Families with children who have undiagnosed genetic conditions causing severe and complex medical needs are to be supported by a grant from the Big Lottery Fund.
Genetic Alliance UK receives £312,634 for its SWAN UK (syndromes without a name) support network providing emotional and practical support through activities that will bring families together to share experiences, advice and reduce isolation. Many children with undiagnosed genetic conditions can have severe physical and learning disabilities and having no definitive diagnosis can make families feel at a loss over who to turn to for advice.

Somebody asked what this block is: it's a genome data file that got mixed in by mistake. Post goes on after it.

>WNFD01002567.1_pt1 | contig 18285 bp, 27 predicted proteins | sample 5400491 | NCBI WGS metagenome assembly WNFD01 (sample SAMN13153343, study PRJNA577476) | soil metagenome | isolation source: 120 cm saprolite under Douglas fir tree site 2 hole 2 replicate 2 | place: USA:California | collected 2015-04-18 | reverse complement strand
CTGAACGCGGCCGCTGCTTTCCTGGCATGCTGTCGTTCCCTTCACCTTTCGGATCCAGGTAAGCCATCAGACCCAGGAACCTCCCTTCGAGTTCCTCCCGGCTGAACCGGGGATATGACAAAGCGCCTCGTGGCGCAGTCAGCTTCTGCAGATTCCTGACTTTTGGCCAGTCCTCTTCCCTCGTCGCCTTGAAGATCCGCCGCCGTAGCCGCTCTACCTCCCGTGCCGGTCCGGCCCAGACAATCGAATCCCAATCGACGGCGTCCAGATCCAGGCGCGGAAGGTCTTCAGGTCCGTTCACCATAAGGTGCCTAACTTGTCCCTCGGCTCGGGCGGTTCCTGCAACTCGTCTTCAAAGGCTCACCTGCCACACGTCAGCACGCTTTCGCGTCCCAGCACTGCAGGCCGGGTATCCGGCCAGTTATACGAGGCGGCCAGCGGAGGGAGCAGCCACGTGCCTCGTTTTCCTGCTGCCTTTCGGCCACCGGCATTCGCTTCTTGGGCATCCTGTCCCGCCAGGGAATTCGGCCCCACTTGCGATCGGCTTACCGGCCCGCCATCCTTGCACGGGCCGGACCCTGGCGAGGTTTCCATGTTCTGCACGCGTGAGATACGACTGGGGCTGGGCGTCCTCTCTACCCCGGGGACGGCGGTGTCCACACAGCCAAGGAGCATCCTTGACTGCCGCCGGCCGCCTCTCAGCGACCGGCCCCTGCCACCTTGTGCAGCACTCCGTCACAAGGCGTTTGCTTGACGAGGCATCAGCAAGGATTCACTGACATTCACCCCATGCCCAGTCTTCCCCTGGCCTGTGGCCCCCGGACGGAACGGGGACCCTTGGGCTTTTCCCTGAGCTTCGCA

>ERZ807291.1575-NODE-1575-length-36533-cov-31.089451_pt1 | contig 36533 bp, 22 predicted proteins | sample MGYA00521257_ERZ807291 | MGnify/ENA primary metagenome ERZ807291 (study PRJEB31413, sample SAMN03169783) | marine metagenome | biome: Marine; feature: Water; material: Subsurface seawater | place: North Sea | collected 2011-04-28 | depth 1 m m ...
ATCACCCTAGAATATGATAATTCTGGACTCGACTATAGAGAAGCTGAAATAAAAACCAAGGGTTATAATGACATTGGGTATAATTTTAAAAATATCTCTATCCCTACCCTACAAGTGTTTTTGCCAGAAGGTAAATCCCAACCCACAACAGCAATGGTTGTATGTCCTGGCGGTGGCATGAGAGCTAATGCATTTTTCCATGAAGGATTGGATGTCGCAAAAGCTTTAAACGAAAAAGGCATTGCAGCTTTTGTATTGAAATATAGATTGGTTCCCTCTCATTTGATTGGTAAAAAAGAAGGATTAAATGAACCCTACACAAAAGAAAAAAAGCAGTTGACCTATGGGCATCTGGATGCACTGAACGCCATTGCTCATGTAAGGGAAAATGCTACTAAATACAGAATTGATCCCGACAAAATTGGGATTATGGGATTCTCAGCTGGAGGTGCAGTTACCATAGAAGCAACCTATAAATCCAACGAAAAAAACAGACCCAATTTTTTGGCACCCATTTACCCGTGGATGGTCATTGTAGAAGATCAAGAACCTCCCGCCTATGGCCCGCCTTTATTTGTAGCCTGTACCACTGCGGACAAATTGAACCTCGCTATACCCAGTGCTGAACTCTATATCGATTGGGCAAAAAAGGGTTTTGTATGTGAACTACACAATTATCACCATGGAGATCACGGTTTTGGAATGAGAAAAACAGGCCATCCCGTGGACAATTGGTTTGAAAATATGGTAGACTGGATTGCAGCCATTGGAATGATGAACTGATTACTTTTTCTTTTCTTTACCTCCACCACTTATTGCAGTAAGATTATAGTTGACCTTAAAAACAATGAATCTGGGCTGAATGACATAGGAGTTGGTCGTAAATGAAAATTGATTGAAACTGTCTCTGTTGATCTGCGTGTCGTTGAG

In a survey carried out this year 75% of SWAN UK families said their experience of raising a child with an undiagnosed genetic condition is isolating. In addition, research by Rare Disease UK found 73% of respondents who did not have a diagnosis felt it had been a barrier to accessing treatment.
The funding over three years will enable the SWAN UK support network to deliver and maintain more than 30 Facebook support groups which provide access to peer support 24 hours a day. Around 40 family meet-up events will be organised each year and the six local networks providing on-the-ground support in England will be increased to 14. The project will also deliver tailored information to families about treatment and support available to them, in guides, regular newsletters and online bulletins. The group also hopes to increase understanding and awareness of undiagnosed conditions amongst healthcare professionals.
Case study: Dylan Myers, Ongar, Essex.